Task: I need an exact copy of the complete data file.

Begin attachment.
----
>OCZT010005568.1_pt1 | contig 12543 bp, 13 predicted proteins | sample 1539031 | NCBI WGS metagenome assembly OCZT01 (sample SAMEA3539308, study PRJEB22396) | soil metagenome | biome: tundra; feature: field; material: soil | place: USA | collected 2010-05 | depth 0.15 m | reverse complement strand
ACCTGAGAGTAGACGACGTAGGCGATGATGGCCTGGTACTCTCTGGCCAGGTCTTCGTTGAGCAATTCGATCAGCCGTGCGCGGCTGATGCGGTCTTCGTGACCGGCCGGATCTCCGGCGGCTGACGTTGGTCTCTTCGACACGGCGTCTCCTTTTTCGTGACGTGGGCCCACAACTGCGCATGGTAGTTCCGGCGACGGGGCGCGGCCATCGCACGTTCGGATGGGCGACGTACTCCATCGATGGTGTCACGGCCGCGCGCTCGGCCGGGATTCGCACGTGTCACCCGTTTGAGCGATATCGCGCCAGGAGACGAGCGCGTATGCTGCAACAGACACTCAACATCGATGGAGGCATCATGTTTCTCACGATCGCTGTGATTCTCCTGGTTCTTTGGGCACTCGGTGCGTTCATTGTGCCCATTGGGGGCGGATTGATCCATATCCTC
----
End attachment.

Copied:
>OCZT010005568.1_pt1 | contig 12543 bp, 13 predicted proteins | sample 1539031 | NCBI WGS metagenome assembly OCZT01 (sample SAMEA3539308, study PRJEB22396) | soil metagenome | biome: tundra; feature: field; material: soil | place: USA | collected 2010-05 | depth 0.15 m | reverse complement strand
ACCTGAGAGTAGACGACGTAGGCGATGATGGCCTGGTACTCTCTGGCCAGGTCTTCGTTGAGCAATTCGATCAGCCGTGCGCGGCTGATGCGGTCTTCGTGACCGGCCGGATCTCCGGCGGCTGACGTTGGTCTCTTCGACACGGCGTCTCCTTTTTCGTGACGTGGGCCCACAACTGCGCATGGTAGTTCCGGCGACGGGGCGCGGCCATCGCACGTTCGGATGGGCGACGTACTCCATCGATGGTGTCACGGCCGCGCGCTCGGCCGGGATTCGCACGTGTCACCCGTTTGAGCGATATCGCGCCAGGAGACGAGCGCGTATGCTGCAACAGACACTCAACATCGATGGAGGCATCATGTTTCTCACGATCGCTGTGATTCTCCTGGTTCTTTGGGCACTCGGTGCGTTCATTGTGCCCATTGGGGGCGGATTGATCCATATCCTC